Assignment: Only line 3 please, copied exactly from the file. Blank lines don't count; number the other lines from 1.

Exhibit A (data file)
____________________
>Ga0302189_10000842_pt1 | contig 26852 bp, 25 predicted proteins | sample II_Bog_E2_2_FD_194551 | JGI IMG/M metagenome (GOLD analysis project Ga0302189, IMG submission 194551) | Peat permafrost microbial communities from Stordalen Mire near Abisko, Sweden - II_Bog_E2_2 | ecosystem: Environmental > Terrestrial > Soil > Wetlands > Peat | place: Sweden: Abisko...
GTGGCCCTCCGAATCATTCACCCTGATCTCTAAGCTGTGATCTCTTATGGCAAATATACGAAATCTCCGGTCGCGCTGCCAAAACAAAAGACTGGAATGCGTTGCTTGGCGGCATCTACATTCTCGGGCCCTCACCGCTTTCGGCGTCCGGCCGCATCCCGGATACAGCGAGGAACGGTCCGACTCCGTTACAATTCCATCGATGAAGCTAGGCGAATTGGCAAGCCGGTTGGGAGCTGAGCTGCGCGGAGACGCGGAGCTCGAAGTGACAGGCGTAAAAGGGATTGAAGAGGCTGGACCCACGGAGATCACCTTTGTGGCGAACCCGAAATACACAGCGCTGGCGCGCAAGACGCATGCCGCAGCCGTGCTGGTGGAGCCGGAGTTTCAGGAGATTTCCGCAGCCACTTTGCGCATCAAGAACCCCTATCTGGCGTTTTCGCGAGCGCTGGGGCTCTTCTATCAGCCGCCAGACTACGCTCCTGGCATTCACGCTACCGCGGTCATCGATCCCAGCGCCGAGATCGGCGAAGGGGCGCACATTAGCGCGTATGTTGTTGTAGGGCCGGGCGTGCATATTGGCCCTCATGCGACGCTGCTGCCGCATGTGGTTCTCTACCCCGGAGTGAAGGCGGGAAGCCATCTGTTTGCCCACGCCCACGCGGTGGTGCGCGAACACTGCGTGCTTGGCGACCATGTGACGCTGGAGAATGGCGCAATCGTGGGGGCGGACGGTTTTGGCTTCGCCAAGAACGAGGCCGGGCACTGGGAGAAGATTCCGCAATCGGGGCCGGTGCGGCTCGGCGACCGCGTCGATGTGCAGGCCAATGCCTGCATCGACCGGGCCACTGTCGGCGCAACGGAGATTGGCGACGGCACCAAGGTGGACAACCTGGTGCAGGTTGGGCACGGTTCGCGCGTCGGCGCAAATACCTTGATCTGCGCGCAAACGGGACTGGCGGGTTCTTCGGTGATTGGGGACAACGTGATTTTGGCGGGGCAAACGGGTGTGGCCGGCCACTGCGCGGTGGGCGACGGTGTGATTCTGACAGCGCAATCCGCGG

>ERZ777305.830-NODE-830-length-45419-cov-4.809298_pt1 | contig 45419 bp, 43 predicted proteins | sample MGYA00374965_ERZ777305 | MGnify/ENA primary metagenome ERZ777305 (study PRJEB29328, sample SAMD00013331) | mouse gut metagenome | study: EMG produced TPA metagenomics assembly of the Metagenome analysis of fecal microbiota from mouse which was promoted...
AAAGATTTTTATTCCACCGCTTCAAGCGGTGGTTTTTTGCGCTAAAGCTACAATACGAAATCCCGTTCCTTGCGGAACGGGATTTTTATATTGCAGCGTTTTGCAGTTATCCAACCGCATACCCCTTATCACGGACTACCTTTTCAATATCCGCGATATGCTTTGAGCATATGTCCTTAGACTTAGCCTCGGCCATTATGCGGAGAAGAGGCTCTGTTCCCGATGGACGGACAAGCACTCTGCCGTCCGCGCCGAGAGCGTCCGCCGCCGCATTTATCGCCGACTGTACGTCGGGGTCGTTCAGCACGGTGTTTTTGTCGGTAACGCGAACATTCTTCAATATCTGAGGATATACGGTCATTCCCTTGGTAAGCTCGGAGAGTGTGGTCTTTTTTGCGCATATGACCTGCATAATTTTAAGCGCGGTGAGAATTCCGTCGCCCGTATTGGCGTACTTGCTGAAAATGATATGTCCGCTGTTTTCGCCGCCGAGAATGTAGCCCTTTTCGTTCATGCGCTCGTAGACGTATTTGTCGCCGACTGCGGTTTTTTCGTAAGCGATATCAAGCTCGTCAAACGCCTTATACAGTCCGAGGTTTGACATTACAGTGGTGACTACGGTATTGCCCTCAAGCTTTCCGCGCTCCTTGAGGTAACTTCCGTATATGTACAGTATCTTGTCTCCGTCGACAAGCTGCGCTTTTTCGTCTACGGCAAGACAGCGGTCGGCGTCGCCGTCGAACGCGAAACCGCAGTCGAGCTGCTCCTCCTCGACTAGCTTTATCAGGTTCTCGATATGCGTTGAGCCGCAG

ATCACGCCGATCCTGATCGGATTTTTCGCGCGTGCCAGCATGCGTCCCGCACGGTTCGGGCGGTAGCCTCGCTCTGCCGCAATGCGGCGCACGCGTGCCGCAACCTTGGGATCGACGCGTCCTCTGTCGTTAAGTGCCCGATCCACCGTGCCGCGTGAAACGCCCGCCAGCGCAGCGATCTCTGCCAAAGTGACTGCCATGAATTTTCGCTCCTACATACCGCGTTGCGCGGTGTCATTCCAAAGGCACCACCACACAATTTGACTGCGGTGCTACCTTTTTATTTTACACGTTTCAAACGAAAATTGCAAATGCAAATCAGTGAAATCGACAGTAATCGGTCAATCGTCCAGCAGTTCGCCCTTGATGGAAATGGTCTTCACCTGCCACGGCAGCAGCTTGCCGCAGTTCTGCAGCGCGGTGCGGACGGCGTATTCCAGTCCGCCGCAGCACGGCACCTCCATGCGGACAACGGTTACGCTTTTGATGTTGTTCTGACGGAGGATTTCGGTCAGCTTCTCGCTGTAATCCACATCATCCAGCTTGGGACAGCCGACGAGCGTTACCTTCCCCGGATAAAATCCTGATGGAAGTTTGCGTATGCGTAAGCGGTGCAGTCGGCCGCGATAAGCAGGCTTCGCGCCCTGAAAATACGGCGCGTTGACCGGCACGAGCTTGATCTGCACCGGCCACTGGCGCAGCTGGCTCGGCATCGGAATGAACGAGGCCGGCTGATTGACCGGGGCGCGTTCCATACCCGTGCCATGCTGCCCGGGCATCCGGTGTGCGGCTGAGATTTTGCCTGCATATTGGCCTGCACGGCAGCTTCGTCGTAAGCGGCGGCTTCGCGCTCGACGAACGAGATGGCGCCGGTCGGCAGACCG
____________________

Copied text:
>ERZ777305.830-NODE-830-length-45419-cov-4.809298_pt1 | contig 45419 bp, 43 predicted proteins | sample MGYA00374965_ERZ777305 | MGnify/ENA primary metagenome ERZ777305 (study PRJEB29328, sample SAMD00013331) | mouse gut metagenome | study: EMG produced TPA metagenomics assembly of the Metagenome analysis of fecal microbiota from mouse which was promoted...